For over 50 years farmers have been encouraged to practice conservation tillage. That meant plowing along the contour of the land, installing grassed waterways, planting cover crops to protect the soil during winter or installing windbreaks with tree plantings. These methods were intended to slow down water erosion and to leave crop stubble intact to protect the soil from wind erosion. In many agricultural areas, soil loss from wind erosion amounts to several tons per acre per year.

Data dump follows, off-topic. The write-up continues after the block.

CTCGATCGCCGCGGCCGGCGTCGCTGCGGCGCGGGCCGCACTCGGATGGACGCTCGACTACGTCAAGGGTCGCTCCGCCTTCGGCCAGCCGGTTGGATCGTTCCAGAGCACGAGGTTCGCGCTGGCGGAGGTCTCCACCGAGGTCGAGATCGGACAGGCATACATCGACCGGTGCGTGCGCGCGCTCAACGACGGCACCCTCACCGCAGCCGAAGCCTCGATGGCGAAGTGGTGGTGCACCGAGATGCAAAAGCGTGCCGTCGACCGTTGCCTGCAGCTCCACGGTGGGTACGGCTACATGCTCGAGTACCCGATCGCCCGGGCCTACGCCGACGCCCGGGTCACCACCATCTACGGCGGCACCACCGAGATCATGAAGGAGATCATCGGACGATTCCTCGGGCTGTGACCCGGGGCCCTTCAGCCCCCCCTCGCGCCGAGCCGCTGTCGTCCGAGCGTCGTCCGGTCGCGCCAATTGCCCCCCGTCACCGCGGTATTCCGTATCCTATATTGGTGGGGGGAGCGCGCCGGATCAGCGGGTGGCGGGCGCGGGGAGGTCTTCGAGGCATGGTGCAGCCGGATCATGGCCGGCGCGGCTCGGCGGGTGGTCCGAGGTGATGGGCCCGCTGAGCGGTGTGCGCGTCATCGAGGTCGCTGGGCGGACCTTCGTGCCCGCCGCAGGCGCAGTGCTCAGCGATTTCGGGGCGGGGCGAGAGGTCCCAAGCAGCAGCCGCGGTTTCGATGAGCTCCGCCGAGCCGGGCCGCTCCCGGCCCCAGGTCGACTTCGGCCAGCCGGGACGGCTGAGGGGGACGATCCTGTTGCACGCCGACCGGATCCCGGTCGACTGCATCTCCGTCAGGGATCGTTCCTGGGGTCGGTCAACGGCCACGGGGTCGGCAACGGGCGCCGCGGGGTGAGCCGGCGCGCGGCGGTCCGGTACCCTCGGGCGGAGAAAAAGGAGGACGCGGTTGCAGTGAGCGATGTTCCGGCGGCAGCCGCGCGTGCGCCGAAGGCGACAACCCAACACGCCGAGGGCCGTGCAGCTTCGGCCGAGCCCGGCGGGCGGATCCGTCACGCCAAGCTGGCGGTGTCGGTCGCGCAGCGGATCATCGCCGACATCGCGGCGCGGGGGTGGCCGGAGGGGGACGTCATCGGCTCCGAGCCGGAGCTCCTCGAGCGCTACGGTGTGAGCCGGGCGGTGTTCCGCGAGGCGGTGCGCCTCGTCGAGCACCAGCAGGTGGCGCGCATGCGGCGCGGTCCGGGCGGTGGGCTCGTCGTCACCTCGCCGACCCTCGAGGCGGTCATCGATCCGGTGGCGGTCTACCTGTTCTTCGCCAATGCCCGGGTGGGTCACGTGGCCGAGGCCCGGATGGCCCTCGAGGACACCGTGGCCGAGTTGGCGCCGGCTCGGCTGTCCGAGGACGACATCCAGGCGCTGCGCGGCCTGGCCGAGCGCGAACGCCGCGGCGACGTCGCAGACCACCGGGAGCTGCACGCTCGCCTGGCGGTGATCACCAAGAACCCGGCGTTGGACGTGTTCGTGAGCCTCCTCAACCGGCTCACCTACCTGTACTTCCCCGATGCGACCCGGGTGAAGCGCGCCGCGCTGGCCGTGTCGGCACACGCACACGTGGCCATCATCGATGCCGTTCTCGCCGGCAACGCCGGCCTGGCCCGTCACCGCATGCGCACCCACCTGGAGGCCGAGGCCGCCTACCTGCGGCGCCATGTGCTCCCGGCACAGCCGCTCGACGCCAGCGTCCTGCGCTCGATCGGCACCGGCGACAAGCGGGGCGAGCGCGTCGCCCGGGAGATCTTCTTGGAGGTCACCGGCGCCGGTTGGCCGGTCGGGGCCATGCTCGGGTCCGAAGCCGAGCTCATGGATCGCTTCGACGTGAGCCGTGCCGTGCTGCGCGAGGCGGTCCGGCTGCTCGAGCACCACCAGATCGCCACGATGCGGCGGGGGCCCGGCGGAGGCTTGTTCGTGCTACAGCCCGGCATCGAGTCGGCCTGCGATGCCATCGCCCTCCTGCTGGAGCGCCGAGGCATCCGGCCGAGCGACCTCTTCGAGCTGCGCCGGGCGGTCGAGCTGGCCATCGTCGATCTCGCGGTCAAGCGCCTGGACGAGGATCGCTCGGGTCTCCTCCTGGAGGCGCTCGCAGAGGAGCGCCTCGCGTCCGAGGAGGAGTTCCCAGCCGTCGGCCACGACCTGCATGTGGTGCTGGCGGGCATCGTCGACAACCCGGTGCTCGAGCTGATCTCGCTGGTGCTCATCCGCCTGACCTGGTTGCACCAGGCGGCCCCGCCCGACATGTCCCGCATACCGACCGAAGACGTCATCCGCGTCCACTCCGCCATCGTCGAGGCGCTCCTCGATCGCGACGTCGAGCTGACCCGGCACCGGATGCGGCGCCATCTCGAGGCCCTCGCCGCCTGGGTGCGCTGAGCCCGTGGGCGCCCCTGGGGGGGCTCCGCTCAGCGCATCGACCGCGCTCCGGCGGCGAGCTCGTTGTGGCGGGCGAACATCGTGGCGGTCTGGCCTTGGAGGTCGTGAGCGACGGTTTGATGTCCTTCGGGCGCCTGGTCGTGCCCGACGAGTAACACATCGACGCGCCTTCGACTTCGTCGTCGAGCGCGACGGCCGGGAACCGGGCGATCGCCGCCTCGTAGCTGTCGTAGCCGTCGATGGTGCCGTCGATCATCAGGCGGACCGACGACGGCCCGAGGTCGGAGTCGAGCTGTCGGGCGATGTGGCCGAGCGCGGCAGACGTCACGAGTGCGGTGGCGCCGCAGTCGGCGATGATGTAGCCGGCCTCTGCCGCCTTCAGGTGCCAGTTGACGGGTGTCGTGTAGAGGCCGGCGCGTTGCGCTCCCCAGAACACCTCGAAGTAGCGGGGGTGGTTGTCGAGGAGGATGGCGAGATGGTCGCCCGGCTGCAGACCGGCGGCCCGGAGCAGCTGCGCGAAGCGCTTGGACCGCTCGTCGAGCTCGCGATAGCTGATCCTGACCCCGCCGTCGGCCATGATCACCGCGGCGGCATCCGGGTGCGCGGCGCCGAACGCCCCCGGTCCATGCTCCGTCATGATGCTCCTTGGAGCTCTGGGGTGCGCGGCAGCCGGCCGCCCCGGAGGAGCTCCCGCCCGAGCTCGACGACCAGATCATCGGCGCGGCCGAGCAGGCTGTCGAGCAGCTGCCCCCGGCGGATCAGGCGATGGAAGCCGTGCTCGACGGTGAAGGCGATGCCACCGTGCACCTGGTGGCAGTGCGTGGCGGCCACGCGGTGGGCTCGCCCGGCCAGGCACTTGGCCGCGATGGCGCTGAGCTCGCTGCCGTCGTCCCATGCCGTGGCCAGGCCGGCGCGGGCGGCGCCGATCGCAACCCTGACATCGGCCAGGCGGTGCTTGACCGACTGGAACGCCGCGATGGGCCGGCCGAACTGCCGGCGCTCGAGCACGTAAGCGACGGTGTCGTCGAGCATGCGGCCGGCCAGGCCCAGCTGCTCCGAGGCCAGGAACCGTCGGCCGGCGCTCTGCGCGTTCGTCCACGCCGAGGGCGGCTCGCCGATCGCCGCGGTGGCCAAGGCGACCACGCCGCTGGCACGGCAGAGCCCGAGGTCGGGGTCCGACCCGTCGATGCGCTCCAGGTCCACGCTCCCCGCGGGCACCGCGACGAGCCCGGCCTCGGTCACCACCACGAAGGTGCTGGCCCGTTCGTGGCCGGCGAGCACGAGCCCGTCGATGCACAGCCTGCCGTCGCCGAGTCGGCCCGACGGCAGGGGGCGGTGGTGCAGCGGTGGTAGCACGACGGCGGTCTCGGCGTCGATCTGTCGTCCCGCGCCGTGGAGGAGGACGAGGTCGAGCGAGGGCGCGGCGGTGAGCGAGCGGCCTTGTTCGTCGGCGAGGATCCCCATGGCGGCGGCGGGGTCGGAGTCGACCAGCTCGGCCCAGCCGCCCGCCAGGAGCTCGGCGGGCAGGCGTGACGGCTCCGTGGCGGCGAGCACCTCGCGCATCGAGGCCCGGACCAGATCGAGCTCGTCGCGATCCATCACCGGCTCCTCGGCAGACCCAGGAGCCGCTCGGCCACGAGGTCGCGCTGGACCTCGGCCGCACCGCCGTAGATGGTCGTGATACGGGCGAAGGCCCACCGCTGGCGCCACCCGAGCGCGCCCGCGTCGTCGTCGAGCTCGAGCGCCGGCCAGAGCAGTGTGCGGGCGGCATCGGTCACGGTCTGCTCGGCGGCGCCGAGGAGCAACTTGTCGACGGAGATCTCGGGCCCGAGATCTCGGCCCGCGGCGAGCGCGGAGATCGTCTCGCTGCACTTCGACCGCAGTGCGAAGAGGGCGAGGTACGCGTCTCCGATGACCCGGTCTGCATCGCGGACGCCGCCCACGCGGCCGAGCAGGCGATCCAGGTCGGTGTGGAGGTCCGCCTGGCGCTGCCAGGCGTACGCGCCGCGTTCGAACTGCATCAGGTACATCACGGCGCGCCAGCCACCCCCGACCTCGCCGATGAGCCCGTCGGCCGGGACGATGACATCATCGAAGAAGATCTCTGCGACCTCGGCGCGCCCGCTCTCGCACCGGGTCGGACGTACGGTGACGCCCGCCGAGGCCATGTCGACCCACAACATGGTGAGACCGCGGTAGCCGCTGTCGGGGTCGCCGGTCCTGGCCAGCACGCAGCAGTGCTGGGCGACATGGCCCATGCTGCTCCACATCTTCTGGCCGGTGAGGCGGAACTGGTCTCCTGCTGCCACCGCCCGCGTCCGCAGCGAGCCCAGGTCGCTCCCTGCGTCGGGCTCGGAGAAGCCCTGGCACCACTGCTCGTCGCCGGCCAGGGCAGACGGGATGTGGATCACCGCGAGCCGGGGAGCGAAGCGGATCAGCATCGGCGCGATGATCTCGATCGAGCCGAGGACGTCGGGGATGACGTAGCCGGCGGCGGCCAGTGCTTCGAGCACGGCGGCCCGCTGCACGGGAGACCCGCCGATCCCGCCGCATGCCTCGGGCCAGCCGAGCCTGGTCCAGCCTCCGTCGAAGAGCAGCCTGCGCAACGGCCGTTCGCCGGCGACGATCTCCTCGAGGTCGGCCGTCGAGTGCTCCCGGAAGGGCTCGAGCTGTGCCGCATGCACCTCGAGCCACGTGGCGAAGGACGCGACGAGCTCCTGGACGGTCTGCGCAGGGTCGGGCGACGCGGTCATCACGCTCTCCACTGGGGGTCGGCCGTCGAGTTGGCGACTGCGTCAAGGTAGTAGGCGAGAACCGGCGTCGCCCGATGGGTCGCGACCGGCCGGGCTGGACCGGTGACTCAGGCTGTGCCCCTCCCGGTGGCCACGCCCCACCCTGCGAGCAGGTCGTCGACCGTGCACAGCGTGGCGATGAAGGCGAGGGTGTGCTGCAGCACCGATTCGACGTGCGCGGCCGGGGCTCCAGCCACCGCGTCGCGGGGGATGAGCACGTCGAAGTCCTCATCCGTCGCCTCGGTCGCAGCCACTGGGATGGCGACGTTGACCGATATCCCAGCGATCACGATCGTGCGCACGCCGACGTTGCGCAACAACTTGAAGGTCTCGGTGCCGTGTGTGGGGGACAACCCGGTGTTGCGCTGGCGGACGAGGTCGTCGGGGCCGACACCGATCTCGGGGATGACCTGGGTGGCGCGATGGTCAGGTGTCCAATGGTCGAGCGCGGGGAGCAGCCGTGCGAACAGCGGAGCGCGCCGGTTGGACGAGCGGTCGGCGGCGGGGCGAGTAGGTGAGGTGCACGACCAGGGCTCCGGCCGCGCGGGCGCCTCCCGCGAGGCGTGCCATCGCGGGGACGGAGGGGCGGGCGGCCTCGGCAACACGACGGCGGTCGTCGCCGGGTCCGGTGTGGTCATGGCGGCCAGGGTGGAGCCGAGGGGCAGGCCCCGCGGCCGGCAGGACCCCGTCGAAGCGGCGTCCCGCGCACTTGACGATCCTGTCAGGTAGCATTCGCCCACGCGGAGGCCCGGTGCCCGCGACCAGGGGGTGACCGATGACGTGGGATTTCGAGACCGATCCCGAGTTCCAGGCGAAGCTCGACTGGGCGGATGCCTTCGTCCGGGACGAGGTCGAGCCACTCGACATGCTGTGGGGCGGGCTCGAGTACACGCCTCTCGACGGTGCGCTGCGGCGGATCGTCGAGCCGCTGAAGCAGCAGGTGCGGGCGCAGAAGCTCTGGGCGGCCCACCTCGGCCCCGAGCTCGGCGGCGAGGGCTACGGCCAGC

Since we’ve had little snow cover and high winds some farmers will be left with a little less top soil come Spring. The soil left behind from the black drifts in the ditches will follow the drainage path to the rivers, streams and eventually the lake. Plus, any nutrients,contaminets and pathogens from crop residue or the liquid manure applied to the fields before winter will be carried with the wind blown soil and runoff.
Drive along any roadway in Kewaunee County right now and you’ll see what’s shown in these submitted photos.
Photos by Hank